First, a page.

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This Thursday we are celebrating the holiday of Tu B’Shvat, the New Year for the trees. This holiday has transformed itself over Jewish history. It has its roots in the Bible and the Mishna, was spiritually enhanced by the Kabbalists of the 16th century, modernized by the Zionists who settled the land of Israel in the last century, and adopted by the environmentalists of today as being a Jewish “Earth day”.

“The Bible expresses a great reverence for fruit trees as symbols of God’s bounty and beneficence. Special laws were formulated to protect fruit trees in times of war and ensure that the produce of trees would not be picked until the trees were mature enough and tithes were given from them. In order to calculate the age of trees, both for determining when they could be harvested and when they were to be tithed for the Temple, the Talmudic Rabbis established the 15th day (Tu) of the month of Shvat as the official “birthday” of trees.” (myjewishlearning.com)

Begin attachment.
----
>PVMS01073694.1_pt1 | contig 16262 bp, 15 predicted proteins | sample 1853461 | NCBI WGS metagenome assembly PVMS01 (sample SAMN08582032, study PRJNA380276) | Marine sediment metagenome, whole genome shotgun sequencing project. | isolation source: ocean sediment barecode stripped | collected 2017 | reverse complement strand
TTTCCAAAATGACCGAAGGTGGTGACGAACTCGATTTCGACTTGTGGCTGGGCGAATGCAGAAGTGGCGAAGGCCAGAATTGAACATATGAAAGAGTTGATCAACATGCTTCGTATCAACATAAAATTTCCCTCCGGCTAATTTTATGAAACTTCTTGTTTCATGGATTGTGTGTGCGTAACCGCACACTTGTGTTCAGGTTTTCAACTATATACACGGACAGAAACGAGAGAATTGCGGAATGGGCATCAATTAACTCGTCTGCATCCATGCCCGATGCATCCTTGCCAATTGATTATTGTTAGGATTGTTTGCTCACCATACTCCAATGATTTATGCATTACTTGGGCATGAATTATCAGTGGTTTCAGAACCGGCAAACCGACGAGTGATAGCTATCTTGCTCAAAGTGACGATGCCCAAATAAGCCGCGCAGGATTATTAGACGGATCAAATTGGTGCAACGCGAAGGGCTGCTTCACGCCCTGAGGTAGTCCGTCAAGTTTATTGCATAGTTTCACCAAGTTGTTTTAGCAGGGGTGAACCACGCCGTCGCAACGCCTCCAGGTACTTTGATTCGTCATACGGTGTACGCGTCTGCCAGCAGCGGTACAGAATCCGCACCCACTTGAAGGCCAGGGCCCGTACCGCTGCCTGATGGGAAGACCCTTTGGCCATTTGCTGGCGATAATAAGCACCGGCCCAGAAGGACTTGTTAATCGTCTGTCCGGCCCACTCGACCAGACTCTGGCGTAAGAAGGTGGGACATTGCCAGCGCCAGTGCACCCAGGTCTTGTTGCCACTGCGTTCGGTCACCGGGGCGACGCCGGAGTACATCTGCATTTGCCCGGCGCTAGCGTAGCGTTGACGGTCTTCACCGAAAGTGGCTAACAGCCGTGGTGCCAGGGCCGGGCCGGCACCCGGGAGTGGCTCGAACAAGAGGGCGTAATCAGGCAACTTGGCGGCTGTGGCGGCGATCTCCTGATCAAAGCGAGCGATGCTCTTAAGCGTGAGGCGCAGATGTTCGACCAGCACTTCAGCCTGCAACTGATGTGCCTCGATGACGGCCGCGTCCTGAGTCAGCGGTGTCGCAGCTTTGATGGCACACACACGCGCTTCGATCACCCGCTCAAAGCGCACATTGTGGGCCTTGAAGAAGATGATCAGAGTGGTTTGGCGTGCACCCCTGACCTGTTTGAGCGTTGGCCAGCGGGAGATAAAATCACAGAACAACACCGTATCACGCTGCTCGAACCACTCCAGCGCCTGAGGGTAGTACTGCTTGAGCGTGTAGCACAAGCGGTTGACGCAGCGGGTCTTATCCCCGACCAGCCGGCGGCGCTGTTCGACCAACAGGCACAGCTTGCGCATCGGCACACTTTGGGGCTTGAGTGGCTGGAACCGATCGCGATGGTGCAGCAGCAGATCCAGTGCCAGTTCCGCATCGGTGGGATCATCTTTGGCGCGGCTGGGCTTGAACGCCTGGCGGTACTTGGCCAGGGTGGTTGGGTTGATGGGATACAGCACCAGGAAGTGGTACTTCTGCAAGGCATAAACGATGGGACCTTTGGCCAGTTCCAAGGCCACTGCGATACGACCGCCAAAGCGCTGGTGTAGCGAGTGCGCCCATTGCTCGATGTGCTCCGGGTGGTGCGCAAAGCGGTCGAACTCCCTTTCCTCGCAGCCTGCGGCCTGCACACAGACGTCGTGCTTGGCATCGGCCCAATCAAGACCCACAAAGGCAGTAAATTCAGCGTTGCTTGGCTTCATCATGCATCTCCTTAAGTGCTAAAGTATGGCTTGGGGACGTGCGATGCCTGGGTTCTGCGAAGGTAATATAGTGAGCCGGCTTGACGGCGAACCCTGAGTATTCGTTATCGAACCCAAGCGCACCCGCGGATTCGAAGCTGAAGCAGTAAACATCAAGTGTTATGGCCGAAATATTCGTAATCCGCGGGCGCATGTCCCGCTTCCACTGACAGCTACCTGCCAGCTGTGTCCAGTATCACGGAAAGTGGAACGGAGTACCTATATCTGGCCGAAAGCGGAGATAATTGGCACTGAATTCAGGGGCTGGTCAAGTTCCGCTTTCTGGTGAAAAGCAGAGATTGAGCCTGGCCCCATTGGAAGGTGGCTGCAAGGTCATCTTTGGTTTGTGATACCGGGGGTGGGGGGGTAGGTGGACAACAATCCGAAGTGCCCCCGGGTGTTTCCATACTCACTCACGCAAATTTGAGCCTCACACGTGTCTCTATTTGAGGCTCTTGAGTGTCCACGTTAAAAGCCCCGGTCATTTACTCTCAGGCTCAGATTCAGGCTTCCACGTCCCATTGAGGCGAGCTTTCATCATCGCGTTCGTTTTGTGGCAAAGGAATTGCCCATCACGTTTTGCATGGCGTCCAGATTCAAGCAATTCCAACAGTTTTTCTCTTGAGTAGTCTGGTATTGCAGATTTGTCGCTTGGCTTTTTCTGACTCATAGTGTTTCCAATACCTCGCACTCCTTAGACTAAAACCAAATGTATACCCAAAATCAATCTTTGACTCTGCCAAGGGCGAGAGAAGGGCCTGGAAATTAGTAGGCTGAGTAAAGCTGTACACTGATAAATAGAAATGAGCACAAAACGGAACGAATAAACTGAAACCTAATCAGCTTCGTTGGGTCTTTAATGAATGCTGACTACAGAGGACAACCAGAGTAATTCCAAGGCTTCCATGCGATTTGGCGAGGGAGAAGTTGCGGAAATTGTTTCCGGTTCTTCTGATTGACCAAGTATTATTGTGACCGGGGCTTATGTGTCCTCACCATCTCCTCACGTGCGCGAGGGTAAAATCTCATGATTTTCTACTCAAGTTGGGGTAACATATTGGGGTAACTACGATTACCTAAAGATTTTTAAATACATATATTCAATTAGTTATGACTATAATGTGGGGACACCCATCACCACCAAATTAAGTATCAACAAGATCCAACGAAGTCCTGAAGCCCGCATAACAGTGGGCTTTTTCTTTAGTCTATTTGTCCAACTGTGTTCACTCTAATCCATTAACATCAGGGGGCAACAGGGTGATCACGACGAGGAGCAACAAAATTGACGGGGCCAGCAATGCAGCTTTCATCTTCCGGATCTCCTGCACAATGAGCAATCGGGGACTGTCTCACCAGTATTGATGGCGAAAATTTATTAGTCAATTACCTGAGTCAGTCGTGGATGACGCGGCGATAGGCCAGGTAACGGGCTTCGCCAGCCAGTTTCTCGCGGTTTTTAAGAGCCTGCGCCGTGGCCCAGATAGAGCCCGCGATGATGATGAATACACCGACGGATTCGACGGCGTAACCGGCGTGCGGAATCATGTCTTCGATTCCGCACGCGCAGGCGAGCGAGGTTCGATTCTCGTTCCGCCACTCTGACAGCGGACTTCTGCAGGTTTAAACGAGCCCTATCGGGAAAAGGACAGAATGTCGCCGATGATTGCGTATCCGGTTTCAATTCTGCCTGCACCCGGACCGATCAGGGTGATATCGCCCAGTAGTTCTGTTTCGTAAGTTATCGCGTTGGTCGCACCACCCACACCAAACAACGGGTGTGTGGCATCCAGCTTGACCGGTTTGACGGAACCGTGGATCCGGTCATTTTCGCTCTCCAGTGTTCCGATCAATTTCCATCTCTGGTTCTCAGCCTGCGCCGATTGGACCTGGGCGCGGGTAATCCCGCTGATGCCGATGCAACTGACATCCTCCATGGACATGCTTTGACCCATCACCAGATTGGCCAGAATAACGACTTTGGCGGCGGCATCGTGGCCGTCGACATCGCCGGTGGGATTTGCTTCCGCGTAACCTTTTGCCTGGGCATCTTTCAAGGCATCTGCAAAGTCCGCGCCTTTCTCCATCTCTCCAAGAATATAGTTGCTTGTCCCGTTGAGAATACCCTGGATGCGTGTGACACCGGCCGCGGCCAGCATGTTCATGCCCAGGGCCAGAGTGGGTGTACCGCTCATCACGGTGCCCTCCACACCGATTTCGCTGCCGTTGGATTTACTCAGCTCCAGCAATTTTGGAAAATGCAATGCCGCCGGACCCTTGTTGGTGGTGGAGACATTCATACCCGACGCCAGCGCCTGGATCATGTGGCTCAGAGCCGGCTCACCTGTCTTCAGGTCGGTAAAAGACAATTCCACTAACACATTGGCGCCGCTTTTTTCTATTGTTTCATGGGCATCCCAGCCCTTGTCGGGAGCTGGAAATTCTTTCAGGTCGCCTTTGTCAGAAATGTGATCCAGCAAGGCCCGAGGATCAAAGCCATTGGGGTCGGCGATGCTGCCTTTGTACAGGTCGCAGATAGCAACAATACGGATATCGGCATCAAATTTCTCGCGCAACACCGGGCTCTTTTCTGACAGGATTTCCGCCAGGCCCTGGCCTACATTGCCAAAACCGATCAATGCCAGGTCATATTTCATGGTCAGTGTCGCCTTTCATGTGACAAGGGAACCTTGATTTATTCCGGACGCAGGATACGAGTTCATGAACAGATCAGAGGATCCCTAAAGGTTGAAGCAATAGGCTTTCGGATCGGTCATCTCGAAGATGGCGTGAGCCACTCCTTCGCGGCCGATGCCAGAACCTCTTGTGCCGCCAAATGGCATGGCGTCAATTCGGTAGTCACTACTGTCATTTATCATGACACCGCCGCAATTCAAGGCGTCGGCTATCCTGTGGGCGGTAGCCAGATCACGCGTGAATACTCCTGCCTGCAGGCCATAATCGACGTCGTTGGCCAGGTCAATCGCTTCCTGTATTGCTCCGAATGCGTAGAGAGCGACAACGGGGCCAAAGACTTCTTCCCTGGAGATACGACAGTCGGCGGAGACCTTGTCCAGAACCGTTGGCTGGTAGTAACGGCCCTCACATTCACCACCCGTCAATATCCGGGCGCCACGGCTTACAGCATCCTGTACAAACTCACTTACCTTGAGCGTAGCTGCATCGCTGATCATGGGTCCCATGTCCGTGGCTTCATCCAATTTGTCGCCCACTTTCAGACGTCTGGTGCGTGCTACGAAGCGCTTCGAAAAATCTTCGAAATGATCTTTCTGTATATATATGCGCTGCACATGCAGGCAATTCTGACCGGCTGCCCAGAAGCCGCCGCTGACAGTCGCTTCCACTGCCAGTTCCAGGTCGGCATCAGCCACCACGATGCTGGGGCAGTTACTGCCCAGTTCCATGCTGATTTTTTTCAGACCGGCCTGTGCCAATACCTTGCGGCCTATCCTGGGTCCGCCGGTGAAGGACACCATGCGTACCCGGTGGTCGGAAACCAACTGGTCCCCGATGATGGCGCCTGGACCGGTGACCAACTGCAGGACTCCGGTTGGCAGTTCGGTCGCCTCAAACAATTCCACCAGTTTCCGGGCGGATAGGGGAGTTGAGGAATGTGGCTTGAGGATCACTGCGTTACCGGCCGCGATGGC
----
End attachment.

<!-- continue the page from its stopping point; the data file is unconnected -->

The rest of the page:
Today we celebrate this holiday in a number of ways. First, we try to eat from all of the seven species that the Torah mentions as being the main produce of the Land of Israel.

The seven species are:
• Wheat (chitah in Hebrew)
• Barley (se’orah in Hebrew)
• Grapes (gefen in Hebrew), usually consumed as wine
• Figs (te’enah in Hebrew)
• Pomegranates (rimon in Hebrew)
• Olives (zayit in Hebrew), usually consumed in oil form
• Dates (tamar or d’vash in Hebrew)

A second tradition that is based in Israel is the planting of trees, where all are encouraged to actually go to a park or forest and plant trees with their own hands. A third tradition that has become more popular of late is the Tu Bishvat seder. This is a ceremony of readings about the holiday, which is combined with eating the seven species and drinking wine/juice which flows from a white to a red colour. This symbolizes the transition between the winter and the beginning of spring.

Here at Akiva, we listened to representatives from the Jewish National Fund speak about our connections to the Land of Israel and the importance of establishing new green spaces and forests. All Akiva families will be receiving an envelope this week with a request to donate toward the planting of new trees in Israel through JNF, and I would encourage you to participate in this project as a way of fostering our own connections with the land and people of Israel.

Chag Sameach,
Lisa Steinmetz

PS: Be sure to check out Akiva’s special Tu B’Shvat recipe for this week.